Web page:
• MrAllen1976MrAllen1976 Member Posts: 259 Pioneering
    Parrot123 said:
    Garza said:
    I think things are improving for Disabled people, I do think both pieces of legislation are pretty toothless and can be widely ignored or bypassed by those who choose to, enforcement seems to be pretty thin on the ground 

    I would agree with parrot123 in that housing provision for disabled people especially in the social sector needs to be vastly improved
    Hi everyone - I'm Graham, I work for Scope, and I'm old enough to remember campaigning for a civil rights act back in the Nineties! Housing was a major gap when the DDA came into force, and campaigners and activists at the time were extremely unhappy that this essential element of independent living was missed out. Housing is still "exempt" from the Equality Act duties - bits of it like landlords not refusing adaptations are covered, but the fundamental right to accessible homes is still not in place. Do you think Scope should be campaigning about this issue?
    @[email protected] Yes we need to stand up and fight. I want a home of my own. ty Will
    Is the Pope a Catholic? I have a neighbour who's Wheelchair bound and lives in a 1 bed Flat from the local Housing Association, but more still needs to be done IMO.

    For instance, due to both lockdowns I've been living with my Parents till further notice, and not at the Flat, I did go back briefly in late September but I was only there for a month before we went back into lockdown!

    Hopefully it won't happen, but I am concerned that if there's a further extension to lockdown after the 2nd of December, I could lose the Flat as the Social will say I'm not spending enough time there to warrant them paying the rent via HB, not my fault, blame moronic Clowns who have caused the second lockdown by not social distancing etc.


  • csno01csno01 Member Posts: 138 Pioneering
    I have found that things have become made more accessible these days, thanks to Technology.  Most recently, I would say making websites and documents  more accessible is a massive step forward.  This is just a couple of the many examples of what has changed over the years.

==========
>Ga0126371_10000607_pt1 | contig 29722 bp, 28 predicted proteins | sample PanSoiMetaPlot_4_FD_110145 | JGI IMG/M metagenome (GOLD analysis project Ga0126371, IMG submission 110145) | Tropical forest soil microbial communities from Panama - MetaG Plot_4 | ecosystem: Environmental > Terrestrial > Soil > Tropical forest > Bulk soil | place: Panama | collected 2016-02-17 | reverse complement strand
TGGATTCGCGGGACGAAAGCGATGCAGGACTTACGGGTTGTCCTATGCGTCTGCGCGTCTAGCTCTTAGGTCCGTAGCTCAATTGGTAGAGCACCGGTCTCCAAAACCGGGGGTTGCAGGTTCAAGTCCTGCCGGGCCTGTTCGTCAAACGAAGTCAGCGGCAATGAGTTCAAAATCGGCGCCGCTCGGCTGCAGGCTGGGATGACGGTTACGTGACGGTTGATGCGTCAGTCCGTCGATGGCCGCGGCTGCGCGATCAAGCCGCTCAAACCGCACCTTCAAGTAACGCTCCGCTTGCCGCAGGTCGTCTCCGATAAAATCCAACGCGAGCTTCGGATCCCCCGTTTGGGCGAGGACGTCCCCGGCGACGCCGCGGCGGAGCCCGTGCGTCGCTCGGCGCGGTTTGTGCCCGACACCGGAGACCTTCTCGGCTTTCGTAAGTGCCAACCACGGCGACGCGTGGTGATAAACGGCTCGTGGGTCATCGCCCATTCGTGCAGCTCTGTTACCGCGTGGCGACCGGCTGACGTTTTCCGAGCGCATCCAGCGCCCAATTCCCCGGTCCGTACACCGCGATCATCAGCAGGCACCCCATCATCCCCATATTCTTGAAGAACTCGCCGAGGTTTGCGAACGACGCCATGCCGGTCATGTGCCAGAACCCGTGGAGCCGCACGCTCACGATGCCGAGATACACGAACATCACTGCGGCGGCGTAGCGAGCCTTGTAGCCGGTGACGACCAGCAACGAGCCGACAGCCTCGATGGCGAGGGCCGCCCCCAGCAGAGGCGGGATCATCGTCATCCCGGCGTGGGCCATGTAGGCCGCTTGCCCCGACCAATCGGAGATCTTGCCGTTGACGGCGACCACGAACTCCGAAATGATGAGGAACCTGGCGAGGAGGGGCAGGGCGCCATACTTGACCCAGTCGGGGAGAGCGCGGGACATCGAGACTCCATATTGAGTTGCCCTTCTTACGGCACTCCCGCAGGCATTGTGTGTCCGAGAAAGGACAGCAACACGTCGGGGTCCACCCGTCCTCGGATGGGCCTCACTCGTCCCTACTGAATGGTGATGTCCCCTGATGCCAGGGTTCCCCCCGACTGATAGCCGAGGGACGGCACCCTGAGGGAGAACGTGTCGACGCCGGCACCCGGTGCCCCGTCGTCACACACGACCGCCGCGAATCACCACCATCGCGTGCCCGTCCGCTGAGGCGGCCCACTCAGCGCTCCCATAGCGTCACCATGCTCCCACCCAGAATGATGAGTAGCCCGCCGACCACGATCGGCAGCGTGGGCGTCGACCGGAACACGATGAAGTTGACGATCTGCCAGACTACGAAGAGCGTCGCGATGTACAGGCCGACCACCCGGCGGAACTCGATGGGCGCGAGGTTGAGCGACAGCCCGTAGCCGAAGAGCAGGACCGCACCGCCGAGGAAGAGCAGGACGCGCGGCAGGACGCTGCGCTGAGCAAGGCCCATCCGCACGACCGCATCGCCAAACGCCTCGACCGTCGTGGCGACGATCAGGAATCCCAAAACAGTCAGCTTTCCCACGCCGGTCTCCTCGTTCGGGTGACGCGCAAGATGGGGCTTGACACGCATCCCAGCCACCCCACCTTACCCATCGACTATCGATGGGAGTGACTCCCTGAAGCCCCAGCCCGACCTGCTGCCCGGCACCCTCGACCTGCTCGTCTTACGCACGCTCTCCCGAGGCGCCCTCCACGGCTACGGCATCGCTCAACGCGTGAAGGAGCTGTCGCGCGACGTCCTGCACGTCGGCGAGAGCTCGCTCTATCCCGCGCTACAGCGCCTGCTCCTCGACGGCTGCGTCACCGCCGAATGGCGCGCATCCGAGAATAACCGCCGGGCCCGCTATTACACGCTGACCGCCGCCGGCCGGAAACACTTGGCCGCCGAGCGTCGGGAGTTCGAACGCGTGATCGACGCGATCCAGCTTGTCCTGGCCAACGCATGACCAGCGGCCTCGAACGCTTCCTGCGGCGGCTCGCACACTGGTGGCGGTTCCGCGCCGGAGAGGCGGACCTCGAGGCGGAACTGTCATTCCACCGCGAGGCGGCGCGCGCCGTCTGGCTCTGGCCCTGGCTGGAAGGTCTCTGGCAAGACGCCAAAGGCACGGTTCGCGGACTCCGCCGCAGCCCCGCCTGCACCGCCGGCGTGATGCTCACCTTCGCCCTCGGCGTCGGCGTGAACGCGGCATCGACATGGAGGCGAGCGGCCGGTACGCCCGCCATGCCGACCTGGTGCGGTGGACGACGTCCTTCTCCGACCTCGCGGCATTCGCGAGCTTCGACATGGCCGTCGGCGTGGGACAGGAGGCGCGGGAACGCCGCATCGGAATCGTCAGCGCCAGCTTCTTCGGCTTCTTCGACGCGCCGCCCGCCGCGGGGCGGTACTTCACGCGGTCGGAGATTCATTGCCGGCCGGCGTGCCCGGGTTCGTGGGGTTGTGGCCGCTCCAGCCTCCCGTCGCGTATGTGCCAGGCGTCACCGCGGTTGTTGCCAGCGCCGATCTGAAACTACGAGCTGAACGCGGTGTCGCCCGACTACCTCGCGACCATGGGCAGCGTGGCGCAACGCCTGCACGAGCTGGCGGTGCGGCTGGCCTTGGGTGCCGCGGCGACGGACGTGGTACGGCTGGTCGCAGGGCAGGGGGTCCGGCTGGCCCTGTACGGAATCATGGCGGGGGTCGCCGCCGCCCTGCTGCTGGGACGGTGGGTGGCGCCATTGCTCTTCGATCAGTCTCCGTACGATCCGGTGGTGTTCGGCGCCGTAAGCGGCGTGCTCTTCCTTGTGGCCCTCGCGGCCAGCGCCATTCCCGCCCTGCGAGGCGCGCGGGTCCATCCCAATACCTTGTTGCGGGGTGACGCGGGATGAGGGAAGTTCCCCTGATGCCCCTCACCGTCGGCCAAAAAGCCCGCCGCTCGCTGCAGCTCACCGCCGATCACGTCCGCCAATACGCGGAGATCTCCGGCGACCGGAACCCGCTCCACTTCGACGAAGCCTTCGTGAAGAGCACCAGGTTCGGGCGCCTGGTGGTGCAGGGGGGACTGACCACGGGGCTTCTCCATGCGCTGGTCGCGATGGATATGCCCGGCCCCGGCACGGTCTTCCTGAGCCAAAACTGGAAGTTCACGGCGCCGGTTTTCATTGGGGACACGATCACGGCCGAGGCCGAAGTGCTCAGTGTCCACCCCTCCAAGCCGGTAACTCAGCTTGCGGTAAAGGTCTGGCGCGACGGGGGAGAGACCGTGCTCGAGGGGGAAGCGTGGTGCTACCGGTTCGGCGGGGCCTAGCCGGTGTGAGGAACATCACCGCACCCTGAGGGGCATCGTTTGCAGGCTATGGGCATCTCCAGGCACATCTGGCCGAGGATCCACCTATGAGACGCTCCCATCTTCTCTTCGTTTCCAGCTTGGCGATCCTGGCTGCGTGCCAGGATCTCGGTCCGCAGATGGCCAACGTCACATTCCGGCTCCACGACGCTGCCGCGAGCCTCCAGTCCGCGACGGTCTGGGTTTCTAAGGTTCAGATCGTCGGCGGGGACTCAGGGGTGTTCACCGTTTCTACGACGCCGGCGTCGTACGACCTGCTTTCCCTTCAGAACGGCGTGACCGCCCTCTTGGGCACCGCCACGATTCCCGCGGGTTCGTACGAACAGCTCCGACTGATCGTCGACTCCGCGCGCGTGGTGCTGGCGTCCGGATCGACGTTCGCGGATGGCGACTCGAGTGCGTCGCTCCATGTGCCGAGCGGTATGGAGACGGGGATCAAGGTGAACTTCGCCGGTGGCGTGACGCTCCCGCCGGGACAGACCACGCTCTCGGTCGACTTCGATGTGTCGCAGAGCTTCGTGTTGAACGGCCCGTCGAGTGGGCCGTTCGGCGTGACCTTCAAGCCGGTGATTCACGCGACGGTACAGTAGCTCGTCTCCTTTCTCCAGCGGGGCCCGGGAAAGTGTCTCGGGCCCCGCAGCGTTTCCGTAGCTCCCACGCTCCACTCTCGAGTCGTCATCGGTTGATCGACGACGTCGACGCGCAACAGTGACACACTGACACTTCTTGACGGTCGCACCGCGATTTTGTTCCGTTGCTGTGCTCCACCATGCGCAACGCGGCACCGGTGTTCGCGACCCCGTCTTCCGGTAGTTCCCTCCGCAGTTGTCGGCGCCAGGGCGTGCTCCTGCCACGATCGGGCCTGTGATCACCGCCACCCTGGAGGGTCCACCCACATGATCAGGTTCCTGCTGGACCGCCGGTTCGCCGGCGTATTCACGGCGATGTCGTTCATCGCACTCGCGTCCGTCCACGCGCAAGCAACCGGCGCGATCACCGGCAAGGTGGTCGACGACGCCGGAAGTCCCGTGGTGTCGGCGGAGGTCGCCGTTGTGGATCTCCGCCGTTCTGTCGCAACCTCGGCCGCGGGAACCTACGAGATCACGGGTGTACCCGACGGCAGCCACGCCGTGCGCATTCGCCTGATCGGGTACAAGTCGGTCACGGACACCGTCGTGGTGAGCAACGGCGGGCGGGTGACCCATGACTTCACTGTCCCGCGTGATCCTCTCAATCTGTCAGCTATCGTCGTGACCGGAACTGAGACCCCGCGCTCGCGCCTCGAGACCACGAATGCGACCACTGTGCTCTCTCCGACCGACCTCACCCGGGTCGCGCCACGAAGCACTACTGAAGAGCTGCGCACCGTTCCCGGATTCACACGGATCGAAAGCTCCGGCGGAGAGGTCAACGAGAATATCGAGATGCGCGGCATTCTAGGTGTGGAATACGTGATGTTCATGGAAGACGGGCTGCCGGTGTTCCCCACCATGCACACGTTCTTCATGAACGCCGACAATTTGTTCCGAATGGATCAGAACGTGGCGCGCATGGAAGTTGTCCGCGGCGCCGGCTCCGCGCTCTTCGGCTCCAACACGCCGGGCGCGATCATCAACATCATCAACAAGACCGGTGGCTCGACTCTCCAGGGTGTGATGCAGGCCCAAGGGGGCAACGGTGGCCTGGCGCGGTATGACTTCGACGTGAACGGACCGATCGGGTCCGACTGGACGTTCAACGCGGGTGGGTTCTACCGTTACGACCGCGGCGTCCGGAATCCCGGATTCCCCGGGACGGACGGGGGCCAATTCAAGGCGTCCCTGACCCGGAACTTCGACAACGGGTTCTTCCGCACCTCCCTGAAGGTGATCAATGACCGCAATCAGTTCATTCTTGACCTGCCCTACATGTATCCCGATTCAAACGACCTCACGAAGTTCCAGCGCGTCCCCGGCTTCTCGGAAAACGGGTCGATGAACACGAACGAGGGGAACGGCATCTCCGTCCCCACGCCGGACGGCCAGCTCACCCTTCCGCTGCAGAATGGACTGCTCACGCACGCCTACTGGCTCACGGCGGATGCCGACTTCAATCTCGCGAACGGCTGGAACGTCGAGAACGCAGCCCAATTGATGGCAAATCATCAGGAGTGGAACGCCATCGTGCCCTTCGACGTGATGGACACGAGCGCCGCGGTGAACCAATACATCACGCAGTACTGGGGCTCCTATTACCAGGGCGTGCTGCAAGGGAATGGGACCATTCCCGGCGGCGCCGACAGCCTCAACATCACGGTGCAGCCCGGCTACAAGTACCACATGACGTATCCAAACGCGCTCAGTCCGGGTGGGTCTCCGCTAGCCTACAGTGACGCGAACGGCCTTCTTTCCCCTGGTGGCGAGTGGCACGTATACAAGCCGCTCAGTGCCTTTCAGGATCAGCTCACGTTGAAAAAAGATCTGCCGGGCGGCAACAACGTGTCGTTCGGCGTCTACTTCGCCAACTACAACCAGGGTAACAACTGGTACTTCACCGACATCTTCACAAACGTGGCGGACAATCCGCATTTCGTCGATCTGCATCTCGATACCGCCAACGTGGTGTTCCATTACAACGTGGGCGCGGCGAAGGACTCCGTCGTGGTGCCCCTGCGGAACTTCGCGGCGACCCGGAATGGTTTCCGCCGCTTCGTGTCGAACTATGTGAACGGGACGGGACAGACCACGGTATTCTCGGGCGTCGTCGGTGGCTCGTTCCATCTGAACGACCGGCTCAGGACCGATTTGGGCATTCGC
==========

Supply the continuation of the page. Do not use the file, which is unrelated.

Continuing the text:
• MrAllen1976MrAllen1976 Member Posts: 259 Pioneering
    SallyH said:
    Because my disabilities are invisible I've had to deal with people telling me to 'prove' I'm disabled. It would be understandable if I was applying for grants/benefits/money etc, but usually it's just people at work or people who see me use a disabled seat on a train (Only once was it another disabled person who needed the seat, and with them I gave up the seat). Like, what do they want? My referral letter from my psychiatrist? The prescription I need to live a somewhat normal life? The damage my conditions cause to my skin and bank account? 

    And don't get me started on companies like WeWork who don't declare who accessible their offices are for people with physical and mental disabilities. Also, if anyone wishes to know, there's only a few London based Wework offices that ALLOW GUIDE DOGS. Not just normal, untrained dogs. GUIDE DOGS. Y'know, the ones that people need. Nowhere on the site do they explain this discriminatory policy. Nowhere do they talk about accessibility. Nowhere can you find if there's a lift, or stairlift, or anything to help those that have difficulty moving around. Surely if all supermarkets allow guide dogs, a bloody 'Progressive' co-working space should without question. 
    Meh, there used to be a Remploy Factory in Sheffield, bottom of Brightside Lane, they tried to get me to work there but I refused seeing as I refuse on principle to be plonked into some disability specific non job that pays 2 quid a day because all the clients are on benefits and therefore can't earn much without the DWP jumps on them from a great height with benefit sanctions.

    Although in 2008 I did 3 days at Reclaim, a similar project for disabled adults, stood up all day in a noisy, messy recycling Factory... How in the God's name is THAT suitable for a disabled bloke who can't stand up all day due to back problems? And don't even get me started on the joke of a "pay packet", £3 a day for 8 hours a day = 25 p an hour for that?!

    On the last day, I went Home and prestented Mum with ehe pay packet containing £6 and she was o proud! I was like, what? And went on a long swear word filled rant about unequal pay just because all the clients were disabled and on benefits.